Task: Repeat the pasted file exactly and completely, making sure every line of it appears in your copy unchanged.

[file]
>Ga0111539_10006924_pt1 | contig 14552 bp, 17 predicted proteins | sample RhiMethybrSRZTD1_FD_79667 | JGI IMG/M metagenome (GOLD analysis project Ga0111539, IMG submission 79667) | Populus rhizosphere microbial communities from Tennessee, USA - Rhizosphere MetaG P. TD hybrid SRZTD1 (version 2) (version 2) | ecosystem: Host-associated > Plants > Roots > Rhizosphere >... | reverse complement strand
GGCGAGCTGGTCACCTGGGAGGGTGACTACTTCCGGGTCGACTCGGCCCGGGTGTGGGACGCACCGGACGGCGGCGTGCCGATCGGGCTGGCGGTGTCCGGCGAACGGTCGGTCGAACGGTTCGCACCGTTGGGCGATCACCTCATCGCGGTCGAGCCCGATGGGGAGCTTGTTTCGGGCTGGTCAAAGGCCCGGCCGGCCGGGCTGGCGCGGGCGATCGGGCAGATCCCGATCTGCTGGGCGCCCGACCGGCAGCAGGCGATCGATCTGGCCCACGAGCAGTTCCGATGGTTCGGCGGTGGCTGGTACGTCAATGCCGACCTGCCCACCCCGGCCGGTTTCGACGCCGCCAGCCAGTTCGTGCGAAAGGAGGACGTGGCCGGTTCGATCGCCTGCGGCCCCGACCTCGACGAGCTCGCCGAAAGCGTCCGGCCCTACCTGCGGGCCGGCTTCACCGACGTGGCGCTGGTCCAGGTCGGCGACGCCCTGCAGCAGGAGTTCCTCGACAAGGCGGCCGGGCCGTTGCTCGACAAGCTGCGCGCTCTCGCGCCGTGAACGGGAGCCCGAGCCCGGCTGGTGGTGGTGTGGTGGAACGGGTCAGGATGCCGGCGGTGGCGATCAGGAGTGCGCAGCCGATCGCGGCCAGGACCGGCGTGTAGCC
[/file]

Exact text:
>Ga0111539_10006924_pt1 | contig 14552 bp, 17 predicted proteins | sample RhiMethybrSRZTD1_FD_79667 | JGI IMG/M metagenome (GOLD analysis project Ga0111539, IMG submission 79667) | Populus rhizosphere microbial communities from Tennessee, USA - Rhizosphere MetaG P. TD hybrid SRZTD1 (version 2) (version 2) | ecosystem: Host-associated > Plants > Roots > Rhizosphere >... | reverse complement strand
GGCGAGCTGGTCACCTGGGAGGGTGACTACTTCCGGGTCGACTCGGCCCGGGTGTGGGACGCACCGGACGGCGGCGTGCCGATCGGGCTGGCGGTGTCCGGCGAACGGTCGGTCGAACGGTTCGCACCGTTGGGCGATCACCTCATCGCGGTCGAGCCCGATGGGGAGCTTGTTTCGGGCTGGTCAAAGGCCCGGCCGGCCGGGCTGGCGCGGGCGATCGGGCAGATCCCGATCTGCTGGGCGCCCGACCGGCAGCAGGCGATCGATCTGGCCCACGAGCAGTTCCGATGGTTCGGCGGTGGCTGGTACGTCAATGCCGACCTGCCCACCCCGGCCGGTTTCGACGCCGCCAGCCAGTTCGTGCGAAAGGAGGACGTGGCCGGTTCGATCGCCTGCGGCCCCGACCTCGACGAGCTCGCCGAAAGCGTCCGGCCCTACCTGCGGGCCGGCTTCACCGACGTGGCGCTGGTCCAGGTCGGCGACGCCCTGCAGCAGGAGTTCCTCGACAAGGCGGCCGGGCCGTTGCTCGACAAGCTGCGCGCTCTCGCGCCGTGAACGGGAGCCCGAGCCCGGCTGGTGGTGGTGTGGTGGAACGGGTCAGGATGCCGGCGGTGGCGATCAGGAGTGCGCAGCCGATCGCGGCCAGGACCGGCGTGTAGCC